I propose that we move RPS employees, including administrators and teachers, from a system in which pay increases are based on college degrees and longevity to one based on performance. Let me be clear, I do not propose that compensation be based on student SOL scores. As I have said several times here and in the questionnaire from the Richmond Education Association, there are far too many factors other than teacher performance that affect how well students do on SOLs. We need to develop a system in which we can measure how much progress students are making in a particular year (by comparing where they are in September to where they are in June). We also need to handicap that system so that teachers in schools with concentrated poverty can compete fairly with teachers in schools that are primarily middle class.
We need to start with a voluntary system for teachers already working for RPS. Teachers would be given the option of staying in a compensation system based on longevity and degrees or moving to the merit system in which pay raises are not guaranteed but can be significantly higher than on the longevity scale.
I expect that the Richmond Education Association will participate with the School Board in designing this new compensation system.
From Outside The Box
One of my campaign advisers urged me to postpone this type of suggestion until after the election. She feared it would cost me votes.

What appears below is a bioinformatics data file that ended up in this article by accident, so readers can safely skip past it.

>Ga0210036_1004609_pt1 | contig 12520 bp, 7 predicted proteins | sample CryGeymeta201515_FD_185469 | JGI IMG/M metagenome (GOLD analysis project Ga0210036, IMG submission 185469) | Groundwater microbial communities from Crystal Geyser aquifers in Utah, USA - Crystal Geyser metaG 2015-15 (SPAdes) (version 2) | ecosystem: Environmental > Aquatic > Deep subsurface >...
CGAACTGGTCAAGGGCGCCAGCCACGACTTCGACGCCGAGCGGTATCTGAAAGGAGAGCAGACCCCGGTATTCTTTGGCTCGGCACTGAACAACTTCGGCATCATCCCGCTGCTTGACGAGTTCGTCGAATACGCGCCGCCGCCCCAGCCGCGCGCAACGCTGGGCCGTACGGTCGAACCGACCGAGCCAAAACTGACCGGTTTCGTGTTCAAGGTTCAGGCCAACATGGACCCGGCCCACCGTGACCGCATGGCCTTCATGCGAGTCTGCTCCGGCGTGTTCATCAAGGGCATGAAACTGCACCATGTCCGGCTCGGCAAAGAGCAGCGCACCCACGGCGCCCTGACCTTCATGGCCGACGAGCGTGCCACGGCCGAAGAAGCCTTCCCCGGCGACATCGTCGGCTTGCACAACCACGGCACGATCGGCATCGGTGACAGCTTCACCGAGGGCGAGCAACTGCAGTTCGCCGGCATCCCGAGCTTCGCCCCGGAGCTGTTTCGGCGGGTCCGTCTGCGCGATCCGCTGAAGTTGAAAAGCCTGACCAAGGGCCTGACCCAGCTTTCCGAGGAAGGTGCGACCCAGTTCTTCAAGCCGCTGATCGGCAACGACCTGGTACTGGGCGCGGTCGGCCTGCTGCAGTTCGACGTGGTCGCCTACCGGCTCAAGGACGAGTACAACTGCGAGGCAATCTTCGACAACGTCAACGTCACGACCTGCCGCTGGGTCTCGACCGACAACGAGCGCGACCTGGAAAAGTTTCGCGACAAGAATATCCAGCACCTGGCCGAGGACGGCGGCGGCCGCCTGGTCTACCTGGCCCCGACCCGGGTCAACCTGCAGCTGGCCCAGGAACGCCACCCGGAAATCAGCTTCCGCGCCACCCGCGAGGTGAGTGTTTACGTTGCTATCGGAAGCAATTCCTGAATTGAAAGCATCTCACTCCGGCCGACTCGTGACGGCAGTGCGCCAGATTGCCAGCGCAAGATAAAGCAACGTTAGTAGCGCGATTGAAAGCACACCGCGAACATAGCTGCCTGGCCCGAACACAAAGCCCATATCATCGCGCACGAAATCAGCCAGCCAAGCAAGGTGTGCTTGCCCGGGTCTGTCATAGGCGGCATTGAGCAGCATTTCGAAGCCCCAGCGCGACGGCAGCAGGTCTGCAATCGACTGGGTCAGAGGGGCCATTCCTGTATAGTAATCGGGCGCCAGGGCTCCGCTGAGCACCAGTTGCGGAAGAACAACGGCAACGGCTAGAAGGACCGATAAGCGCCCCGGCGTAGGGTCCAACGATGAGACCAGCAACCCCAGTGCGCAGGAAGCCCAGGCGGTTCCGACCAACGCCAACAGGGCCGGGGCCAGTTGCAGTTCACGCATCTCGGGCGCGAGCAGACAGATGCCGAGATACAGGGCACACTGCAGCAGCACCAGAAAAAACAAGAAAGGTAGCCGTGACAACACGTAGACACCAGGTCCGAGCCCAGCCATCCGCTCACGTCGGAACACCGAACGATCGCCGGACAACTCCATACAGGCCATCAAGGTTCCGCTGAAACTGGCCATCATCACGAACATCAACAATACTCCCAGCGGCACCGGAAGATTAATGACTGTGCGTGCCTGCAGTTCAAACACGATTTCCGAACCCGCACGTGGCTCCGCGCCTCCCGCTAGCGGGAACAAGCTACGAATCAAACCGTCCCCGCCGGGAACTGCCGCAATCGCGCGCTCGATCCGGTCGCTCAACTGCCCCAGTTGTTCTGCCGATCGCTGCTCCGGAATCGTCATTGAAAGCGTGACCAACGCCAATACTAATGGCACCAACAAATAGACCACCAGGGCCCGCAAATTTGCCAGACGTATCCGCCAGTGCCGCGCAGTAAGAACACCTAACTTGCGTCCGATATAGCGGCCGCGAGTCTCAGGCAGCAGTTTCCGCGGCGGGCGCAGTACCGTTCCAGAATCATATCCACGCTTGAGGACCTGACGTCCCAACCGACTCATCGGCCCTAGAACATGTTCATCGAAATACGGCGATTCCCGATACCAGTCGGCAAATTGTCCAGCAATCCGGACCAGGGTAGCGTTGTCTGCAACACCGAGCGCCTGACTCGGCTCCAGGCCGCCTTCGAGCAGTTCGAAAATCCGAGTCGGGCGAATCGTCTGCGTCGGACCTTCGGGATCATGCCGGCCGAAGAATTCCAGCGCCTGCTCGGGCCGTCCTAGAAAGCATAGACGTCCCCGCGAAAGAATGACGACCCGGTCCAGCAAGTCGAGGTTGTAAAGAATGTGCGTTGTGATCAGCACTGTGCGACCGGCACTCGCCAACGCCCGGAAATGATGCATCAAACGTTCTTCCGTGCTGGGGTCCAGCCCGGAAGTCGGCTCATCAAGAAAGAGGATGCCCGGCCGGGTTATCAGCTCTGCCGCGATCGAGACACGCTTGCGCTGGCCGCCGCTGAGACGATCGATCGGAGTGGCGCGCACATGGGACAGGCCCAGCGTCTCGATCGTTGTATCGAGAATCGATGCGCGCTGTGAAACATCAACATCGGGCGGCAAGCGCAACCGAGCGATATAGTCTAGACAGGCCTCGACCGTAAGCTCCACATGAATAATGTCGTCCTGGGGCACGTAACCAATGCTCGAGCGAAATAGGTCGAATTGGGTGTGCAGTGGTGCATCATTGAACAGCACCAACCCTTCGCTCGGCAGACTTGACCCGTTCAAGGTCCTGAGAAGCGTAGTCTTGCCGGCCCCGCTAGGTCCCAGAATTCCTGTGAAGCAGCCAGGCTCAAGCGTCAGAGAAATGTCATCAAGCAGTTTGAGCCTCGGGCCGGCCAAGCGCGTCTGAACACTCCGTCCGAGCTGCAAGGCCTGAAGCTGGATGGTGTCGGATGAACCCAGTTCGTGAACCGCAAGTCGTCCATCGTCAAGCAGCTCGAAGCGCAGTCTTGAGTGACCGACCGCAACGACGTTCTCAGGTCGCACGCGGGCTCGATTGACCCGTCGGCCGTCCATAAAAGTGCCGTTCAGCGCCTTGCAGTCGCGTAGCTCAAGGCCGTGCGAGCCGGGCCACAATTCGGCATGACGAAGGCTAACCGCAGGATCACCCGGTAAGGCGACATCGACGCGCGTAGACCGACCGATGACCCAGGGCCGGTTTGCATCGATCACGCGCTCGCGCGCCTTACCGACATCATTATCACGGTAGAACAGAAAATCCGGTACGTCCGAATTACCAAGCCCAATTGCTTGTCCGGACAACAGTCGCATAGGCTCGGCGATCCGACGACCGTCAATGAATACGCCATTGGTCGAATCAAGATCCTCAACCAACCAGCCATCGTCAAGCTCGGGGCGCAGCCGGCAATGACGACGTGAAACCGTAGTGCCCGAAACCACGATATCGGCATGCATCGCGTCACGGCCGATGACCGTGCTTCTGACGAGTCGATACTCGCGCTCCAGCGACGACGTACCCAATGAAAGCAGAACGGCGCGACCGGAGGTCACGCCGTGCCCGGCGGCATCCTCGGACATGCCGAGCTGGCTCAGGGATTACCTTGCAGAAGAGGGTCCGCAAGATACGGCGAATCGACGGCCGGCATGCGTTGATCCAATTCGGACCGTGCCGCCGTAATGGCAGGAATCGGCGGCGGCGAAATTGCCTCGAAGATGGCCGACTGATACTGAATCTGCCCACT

But, getting back to Chancellor Rhee, Richmond needs a superintendent who will put the needs of our children first. We need a superintendent who understands that nobody is “entitled” to be employed by RPS. We need a superintendent who is willing to really shake things up.
Loyal reader, did you see the story in the Metro section of the Washington Post on New Year’s Day? It says that, although money can’t buy you love, it can buy you endorsements if you want to run for state or local office in Virginia. 1
It seems there’s a guy named Jon Bowerbank who wants to be the Democratic candidate for Lieutenant Governor of the Commonwealth. He recently was endorsed by Delegate Lionell Spruill, Sr., as the best Democrat to take on incumbent Tim Bolling. What the endorsement announcement did not indicate was that Bowerbank had just hired Spruill as a political consultant. Of course, Bowerbank was not “buying” Spruill’s endorsement. Spruill has made it clear that his services are very valuable because he has contacts all over the state.
There must be something to Spruill’s assertion because Democratic gubernatorial candidate Brian Moran has also hired Spruill as a consultant to the tune of $7,500 per month. And, you guessed it, Spruill has endorsed Moran’s candidacy.
Getting back to Bowerbank. Four years ago he raised over $37,000 for the campaign of Leslie Byrne to be Lieutenant Governor. In his effort, Bowerbank contributed his own money and convinced his wife and stepson to also donate to Byrnes campaign. Also, by some coincidence, nearly a dozen of Bowerbank’s employees also contributed to Byrne’s campaign. This year, Byrne returned the favor by endorsing Bowerbank for the office she didn’t win. Of course there was no quid pro quo—Virginia is not Illinois. Byrne did acknowledge, however, that "When someone shows an interest in you, they show a loyalty to you, there is an inclination to return that."
Bowerbank also donated funds to Senator J. Chapman Peterson to help pay off part of his campaign debt from 2007. You’ll be pleased to know, loyal reader, that Peterson has endorsed Bowerbank’s candidacy. Was it purely a coincidence? No way! According to Peterson, "Was that a factor in my trying to help him? Of course it was. Obviously, when you make a contribution, it helps you get your foot in the door."